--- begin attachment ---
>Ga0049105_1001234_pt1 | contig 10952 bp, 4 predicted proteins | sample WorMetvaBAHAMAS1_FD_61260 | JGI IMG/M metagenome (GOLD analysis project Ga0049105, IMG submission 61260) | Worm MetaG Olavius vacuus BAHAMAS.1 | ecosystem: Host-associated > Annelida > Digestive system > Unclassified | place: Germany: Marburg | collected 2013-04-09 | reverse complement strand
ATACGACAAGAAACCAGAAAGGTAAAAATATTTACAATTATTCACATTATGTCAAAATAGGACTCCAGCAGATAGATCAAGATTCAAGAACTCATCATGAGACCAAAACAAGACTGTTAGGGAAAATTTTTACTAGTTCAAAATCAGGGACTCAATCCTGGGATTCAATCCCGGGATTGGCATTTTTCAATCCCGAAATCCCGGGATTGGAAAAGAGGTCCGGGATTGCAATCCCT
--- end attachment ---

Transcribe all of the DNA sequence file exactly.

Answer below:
>Ga0049105_1001234_pt1 | contig 10952 bp, 4 predicted proteins | sample WorMetvaBAHAMAS1_FD_61260 | JGI IMG/M metagenome (GOLD analysis project Ga0049105, IMG submission 61260) | Worm MetaG Olavius vacuus BAHAMAS.1 | ecosystem: Host-associated > Annelida > Digestive system > Unclassified | place: Germany: Marburg | collected 2013-04-09 | reverse complement strand
ATACGACAAGAAACCAGAAAGGTAAAAATATTTACAATTATTCACATTATGTCAAAATAGGACTCCAGCAGATAGATCAAGATTCAAGAACTCATCATGAGACCAAAACAAGACTGTTAGGGAAAATTTTTACTAGTTCAAAATCAGGGACTCAATCCTGGGATTCAATCCCGGGATTGGCATTTTTCAATCCCGAAATCCCGGGATTGGAAAAGAGGTCCGGGATTGCAATCCCT